Wisconsin’s Department of Safety and Professional Services (DSPS) partnered with WHA to set up roundtables across the state to foster discussion about Wisconsin’s enhanced Prescription Drug Monitoring Program (ePDMP).
On May 22, 16 members of Iowa County’s Opioid Task Force met with DSPS Secretary Laura Gutierrez and PDMP Deputy Director Sarah Bradley at Upland Hills Health in Dodgeville. Upland Hills leaders and clinicians, law enforcement officers and county service providers discussed the state’s effort to combat the opioid abuse epidemic which has tripled the number of overdose visits to Wisconsin hospitals since 2010. There has been a 10 percent reduction in opioid prescriptions dispensed in the last 12 months, but there is more work to be done.
WHA President/CEO Eric Borgerding said, “We welcome the opportunity to support and facilitate these roundtables recognizing the role hospitals and health systems play in delivering care to those suffering from substance abuse. Important work is being done to identify community needs and recommend proactive solutions to address Wisconsin’s opioid abuse epidemic.”
At the Upland Hills roundtable, Gutierrez praised the community partnerships in Oshkosh, Green Bay, Oconomowoc and Dodgeville, noting “The PDMP is the tool to uncover the issues so groups like yours can work on solutions.” Bradley provided an overview of the system and said, “In Wisconsin, we chose to build our own system so that the PDMP can be improved based on user feedback.” Participant feedback will be used to continue to improve the program, and will also be shared with the Governor’s Opioid Task Force.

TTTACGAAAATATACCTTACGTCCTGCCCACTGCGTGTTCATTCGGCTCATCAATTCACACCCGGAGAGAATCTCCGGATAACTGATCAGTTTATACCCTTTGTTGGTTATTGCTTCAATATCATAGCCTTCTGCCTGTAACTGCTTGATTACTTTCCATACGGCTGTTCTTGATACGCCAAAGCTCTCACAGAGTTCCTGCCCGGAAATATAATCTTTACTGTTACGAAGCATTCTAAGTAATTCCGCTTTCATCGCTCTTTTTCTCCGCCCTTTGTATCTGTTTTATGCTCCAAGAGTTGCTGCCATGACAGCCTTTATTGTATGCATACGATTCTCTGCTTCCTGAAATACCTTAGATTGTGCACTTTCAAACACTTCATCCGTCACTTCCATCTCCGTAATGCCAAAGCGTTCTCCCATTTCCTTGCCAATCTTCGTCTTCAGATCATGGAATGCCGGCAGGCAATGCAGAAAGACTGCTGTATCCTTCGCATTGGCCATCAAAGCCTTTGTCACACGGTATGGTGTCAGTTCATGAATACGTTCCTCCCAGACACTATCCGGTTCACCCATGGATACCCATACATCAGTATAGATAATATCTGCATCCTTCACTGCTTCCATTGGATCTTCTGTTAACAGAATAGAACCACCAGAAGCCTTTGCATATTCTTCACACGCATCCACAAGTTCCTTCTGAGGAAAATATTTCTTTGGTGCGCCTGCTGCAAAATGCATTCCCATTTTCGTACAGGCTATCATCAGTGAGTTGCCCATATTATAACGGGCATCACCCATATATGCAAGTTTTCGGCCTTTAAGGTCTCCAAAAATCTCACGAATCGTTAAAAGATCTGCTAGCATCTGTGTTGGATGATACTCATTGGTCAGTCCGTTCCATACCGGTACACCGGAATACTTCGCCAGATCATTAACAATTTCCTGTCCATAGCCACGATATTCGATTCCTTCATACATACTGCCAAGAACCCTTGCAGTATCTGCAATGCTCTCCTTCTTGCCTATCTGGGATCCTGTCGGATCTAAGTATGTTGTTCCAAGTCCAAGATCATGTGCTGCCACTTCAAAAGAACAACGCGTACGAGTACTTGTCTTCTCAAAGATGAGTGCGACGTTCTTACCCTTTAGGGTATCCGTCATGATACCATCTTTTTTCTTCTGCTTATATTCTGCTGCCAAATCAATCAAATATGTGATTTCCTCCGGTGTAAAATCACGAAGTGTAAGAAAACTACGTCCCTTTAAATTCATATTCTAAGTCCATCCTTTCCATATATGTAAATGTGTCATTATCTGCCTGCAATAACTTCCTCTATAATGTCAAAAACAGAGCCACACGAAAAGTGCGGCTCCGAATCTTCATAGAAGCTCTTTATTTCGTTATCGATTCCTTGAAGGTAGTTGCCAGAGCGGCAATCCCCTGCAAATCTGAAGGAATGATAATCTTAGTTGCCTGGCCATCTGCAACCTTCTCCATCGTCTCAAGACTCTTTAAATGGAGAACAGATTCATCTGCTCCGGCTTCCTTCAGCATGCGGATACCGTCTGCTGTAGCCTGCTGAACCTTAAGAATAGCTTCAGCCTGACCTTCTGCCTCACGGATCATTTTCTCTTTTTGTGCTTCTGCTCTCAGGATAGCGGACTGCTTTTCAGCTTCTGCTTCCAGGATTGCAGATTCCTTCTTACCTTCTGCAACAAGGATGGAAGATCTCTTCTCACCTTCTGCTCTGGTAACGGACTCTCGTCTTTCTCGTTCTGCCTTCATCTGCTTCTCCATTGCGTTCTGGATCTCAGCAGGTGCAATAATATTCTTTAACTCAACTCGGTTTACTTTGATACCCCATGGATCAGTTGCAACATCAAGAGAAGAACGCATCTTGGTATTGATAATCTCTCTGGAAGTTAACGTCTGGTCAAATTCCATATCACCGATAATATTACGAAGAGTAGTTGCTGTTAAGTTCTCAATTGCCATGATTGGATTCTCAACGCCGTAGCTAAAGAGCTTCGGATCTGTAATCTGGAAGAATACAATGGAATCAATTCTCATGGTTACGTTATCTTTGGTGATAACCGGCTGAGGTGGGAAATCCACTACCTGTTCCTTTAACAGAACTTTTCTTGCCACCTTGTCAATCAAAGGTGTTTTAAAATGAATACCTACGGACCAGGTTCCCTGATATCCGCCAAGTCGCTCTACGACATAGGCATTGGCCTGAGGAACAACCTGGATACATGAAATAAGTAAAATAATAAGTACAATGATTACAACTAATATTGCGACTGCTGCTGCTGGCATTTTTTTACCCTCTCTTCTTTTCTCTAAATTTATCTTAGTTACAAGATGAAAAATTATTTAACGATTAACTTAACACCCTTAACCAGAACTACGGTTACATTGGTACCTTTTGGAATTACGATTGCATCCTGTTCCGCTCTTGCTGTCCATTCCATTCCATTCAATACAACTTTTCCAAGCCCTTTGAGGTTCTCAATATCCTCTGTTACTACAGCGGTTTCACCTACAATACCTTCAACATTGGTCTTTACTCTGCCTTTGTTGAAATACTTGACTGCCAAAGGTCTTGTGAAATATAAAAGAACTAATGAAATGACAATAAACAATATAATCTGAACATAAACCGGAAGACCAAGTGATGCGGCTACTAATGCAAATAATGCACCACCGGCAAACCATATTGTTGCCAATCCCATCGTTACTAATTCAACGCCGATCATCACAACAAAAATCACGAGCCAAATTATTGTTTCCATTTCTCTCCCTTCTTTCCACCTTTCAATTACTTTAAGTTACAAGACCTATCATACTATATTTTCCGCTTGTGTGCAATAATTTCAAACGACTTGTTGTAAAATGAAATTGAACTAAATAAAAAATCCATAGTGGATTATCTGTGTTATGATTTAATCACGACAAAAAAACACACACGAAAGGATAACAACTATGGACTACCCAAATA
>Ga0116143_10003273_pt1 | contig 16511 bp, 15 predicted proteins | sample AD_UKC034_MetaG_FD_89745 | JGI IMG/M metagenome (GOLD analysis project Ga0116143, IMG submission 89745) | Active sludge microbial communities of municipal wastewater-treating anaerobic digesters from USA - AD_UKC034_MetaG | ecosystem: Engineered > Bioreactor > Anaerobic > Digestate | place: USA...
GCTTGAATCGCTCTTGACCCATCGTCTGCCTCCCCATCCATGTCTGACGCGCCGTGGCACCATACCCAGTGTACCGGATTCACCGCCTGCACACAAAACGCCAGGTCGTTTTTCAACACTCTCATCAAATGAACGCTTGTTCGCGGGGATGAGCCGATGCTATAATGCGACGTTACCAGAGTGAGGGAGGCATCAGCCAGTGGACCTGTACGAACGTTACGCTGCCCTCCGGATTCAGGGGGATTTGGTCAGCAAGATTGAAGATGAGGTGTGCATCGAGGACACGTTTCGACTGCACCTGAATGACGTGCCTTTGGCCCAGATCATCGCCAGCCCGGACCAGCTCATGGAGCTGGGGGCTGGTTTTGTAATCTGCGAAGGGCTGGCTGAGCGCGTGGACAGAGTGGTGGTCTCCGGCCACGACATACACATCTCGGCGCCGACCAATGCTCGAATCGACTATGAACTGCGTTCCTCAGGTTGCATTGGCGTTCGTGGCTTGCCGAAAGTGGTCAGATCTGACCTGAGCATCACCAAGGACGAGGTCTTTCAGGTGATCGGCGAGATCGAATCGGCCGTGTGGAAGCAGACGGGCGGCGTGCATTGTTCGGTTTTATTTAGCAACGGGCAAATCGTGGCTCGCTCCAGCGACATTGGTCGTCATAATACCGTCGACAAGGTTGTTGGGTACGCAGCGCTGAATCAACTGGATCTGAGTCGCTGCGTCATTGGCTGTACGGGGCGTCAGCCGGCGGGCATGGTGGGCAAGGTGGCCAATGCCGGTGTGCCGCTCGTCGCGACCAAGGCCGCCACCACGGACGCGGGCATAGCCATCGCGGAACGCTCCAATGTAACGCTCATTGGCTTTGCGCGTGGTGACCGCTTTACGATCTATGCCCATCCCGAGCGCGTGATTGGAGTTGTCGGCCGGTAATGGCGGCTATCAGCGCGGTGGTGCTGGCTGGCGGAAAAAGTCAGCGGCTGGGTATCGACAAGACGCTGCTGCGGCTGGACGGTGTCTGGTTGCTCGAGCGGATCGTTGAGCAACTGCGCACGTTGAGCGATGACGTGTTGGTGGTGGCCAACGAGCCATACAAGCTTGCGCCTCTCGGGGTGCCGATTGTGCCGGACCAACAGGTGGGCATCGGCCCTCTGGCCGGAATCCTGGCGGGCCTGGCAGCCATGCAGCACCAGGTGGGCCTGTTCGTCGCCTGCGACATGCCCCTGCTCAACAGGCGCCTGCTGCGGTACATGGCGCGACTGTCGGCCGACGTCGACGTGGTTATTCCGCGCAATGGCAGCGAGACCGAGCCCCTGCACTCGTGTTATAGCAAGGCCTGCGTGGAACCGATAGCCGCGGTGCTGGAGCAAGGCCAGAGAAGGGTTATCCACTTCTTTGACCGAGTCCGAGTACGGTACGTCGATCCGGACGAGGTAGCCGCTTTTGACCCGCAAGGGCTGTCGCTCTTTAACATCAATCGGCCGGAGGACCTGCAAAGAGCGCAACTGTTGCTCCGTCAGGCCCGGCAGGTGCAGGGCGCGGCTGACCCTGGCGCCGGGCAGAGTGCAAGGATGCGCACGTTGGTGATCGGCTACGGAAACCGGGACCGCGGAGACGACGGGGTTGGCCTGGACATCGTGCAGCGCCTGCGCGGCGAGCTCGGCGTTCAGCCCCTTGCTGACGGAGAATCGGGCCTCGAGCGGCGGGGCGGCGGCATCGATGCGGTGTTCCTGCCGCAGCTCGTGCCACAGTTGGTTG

The team at Upland Hills agreed with Gutierrez that the ePDMP can be a useful tool, noting, “The data should guide our state efforts and resources.” The group also concurred with Gutierrez when she characterized the program as supportive not prescriptive, saying “We don’t want to build a system that mandates care, such as a restriction on the number or amount of pain medications prescribed after a major surgery.”
DSPS will complete several more roundtables throughout the summer and into early fall.
The original Wisconsin PDMP was launched in 2013 and was enhanced to become the ePDMP in 2017. Physicians and advanced practice clinicians, pharmacies, and law enforcement officers who become aware of incidents associated with the possession or use of controlled substances electronically report information to the ePDMP.
There are 46,000 health care users and 2,000 dispensing providers who create more than 9 million records each year in the ePDMP.